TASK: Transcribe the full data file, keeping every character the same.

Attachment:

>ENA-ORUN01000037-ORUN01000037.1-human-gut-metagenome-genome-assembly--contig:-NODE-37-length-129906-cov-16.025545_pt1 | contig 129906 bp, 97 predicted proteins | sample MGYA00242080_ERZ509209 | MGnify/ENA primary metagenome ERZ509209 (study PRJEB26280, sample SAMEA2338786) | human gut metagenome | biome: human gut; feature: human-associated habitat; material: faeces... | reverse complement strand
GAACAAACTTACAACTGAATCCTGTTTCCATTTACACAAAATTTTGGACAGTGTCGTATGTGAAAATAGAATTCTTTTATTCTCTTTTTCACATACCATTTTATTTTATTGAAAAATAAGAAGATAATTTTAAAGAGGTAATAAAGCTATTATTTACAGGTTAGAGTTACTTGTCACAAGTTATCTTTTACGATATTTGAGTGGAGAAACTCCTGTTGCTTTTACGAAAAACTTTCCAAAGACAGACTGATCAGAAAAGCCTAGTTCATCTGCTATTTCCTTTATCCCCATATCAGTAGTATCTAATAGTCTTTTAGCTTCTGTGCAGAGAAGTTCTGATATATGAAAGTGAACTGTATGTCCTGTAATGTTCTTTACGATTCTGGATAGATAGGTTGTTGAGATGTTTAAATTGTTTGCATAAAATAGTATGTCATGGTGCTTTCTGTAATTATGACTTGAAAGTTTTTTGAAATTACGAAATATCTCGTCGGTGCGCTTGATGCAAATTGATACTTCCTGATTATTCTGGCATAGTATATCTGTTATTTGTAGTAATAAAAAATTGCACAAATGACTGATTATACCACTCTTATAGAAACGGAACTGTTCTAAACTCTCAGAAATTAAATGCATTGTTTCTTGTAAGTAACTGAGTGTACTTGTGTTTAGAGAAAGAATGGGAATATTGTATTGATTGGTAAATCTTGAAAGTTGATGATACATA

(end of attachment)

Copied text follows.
>ENA-ORUN01000037-ORUN01000037.1-human-gut-metagenome-genome-assembly--contig:-NODE-37-length-129906-cov-16.025545_pt1 | contig 129906 bp, 97 predicted proteins | sample MGYA00242080_ERZ509209 | MGnify/ENA primary metagenome ERZ509209 (study PRJEB26280, sample SAMEA2338786) | human gut metagenome | biome: human gut; feature: human-associated habitat; material: faeces... | reverse complement strand
GAACAAACTTACAACTGAATCCTGTTTCCATTTACACAAAATTTTGGACAGTGTCGTATGTGAAAATAGAATTCTTTTATTCTCTTTTTCACATACCATTTTATTTTATTGAAAAATAAGAAGATAATTTTAAAGAGGTAATAAAGCTATTATTTACAGGTTAGAGTTACTTGTCACAAGTTATCTTTTACGATATTTGAGTGGAGAAACTCCTGTTGCTTTTACGAAAAACTTTCCAAAGACAGACTGATCAGAAAAGCCTAGTTCATCTGCTATTTCCTTTATCCCCATATCAGTAGTATCTAATAGTCTTTTAGCTTCTGTGCAGAGAAGTTCTGATATATGAAAGTGAACTGTATGTCCTGTAATGTTCTTTACGATTCTGGATAGATAGGTTGTTGAGATGTTTAAATTGTTTGCATAAAATAGTATGTCATGGTGCTTTCTGTAATTATGACTTGAAAGTTTTTTGAAATTACGAAATATCTCGTCGGTGCGCTTGATGCAAATTGATACTTCCTGATTATTCTGGCATAGTATATCTGTTATTTGTAGTAATAAAAAATTGCACAAATGACTGATTATACCACTCTTATAGAAACGGAACTGTTCTAAACTCTCAGAAATTAAATGCATTGTTTCTTGTAAGTAACTGAGTGTACTTGTGTTTAGAGAAAGAATGGGAATATTGTATTGATTGGTAAATCTTGAAAGTTGATGATACATA